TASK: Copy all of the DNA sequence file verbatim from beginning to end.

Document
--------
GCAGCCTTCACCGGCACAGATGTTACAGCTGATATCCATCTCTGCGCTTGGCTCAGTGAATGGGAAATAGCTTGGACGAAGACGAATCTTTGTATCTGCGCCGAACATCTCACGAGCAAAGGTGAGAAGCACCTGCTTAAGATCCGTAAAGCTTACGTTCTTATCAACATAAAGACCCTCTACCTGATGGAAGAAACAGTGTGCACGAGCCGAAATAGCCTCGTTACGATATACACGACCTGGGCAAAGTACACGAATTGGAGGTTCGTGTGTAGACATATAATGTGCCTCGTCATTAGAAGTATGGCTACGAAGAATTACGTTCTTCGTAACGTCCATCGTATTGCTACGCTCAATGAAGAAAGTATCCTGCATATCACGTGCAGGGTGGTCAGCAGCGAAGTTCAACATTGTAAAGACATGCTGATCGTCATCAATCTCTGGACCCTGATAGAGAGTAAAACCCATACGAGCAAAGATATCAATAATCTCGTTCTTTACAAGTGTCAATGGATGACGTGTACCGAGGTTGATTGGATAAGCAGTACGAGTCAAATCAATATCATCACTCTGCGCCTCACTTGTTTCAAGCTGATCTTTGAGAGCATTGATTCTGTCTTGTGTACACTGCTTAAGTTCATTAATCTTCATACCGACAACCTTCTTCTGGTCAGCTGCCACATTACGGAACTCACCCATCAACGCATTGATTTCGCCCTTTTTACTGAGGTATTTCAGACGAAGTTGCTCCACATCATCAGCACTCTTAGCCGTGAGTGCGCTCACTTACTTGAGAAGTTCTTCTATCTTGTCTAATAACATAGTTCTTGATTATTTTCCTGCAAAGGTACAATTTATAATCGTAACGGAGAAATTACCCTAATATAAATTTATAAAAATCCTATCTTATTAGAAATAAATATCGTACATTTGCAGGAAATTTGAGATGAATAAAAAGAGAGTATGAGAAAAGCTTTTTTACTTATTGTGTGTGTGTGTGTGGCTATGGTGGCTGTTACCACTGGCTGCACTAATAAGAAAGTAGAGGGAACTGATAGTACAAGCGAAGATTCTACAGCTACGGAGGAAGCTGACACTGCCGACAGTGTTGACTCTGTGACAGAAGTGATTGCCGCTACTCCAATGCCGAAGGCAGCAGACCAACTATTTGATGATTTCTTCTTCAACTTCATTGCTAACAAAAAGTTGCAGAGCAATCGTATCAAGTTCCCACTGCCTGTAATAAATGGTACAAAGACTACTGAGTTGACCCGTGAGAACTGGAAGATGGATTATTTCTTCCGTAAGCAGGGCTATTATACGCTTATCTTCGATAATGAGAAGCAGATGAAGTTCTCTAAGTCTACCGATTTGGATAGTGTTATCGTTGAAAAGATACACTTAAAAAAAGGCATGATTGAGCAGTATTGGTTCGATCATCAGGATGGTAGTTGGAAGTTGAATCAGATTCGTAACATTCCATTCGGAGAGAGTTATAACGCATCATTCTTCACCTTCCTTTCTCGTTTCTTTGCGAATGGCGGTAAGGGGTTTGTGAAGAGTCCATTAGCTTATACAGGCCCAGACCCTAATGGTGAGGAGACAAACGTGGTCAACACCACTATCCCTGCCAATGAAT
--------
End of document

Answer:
GCAGCCTTCACCGGCACAGATGTTACAGCTGATATCCATCTCTGCGCTTGGCTCAGTGAATGGGAAATAGCTTGGACGAAGACGAATCTTTGTATCTGCGCCGAACATCTCACGAGCAAAGGTGAGAAGCACCTGCTTAAGATCCGTAAAGCTTACGTTCTTATCAACATAAAGACCCTCTACCTGATGGAAGAAACAGTGTGCACGAGCCGAAATAGCCTCGTTACGATATACACGACCTGGGCAAAGTACACGAATTGGAGGTTCGTGTGTAGACATATAATGTGCCTCGTCATTAGAAGTATGGCTACGAAGAATTACGTTCTTCGTAACGTCCATCGTATTGCTACGCTCAATGAAGAAAGTATCCTGCATATCACGTGCAGGGTGGTCAGCAGCGAAGTTCAACATTGTAAAGACATGCTGATCGTCATCAATCTCTGGACCCTGATAGAGAGTAAAACCCATACGAGCAAAGATATCAATAATCTCGTTCTTTACAAGTGTCAATGGATGACGTGTACCGAGGTTGATTGGATAAGCAGTACGAGTCAAATCAATATCATCACTCTGCGCCTCACTTGTTTCAAGCTGATCTTTGAGAGCATTGATTCTGTCTTGTGTACACTGCTTAAGTTCATTAATCTTCATACCGACAACCTTCTTCTGGTCAGCTGCCACATTACGGAACTCACCCATCAACGCATTGATTTCGCCCTTTTTACTGAGGTATTTCAGACGAAGTTGCTCCACATCATCAGCACTCTTAGCCGTGAGTGCGCTCACTTACTTGAGAAGTTCTTCTATCTTGTCTAATAACATAGTTCTTGATTATTTTCCTGCAAAGGTACAATTTATAATCGTAACGGAGAAATTACCCTAATATAAATTTATAAAAATCCTATCTTATTAGAAATAAATATCGTACATTTGCAGGAAATTTGAGATGAATAAAAAGAGAGTATGAGAAAAGCTTTTTTACTTATTGTGTGTGTGTGTGTGGCTATGGTGGCTGTTACCACTGGCTGCACTAATAAGAAAGTAGAGGGAACTGATAGTACAAGCGAAGATTCTACAGCTACGGAGGAAGCTGACACTGCCGACAGTGTTGACTCTGTGACAGAAGTGATTGCCGCTACTCCAATGCCGAAGGCAGCAGACCAACTATTTGATGATTTCTTCTTCAACTTCATTGCTAACAAAAAGTTGCAGAGCAATCGTATCAAGTTCCCACTGCCTGTAATAAATGGTACAAAGACTACTGAGTTGACCCGTGAGAACTGGAAGATGGATTATTTCTTCCGTAAGCAGGGCTATTATACGCTTATCTTCGATAATGAGAAGCAGATGAAGTTCTCTAAGTCTACCGATTTGGATAGTGTTATCGTTGAAAAGATACACTTAAAAAAAGGCATGATTGAGCAGTATTGGTTCGATCATCAGGATGGTAGTTGGAAGTTGAATCAGATTCGTAACATTCCATTCGGAGAGAGTTATAACGCATCATTCTTCACCTTCCTTTCTCGTTTCTTTGCGAATGGCGGTAAGGGGTTTGTGAAGAGTCCATTAGCTTATACAGGCCCAGACCCTAATGGTGAGGAGACAAACGTGGTCAACACCACTATCCCTGCCAATGAAT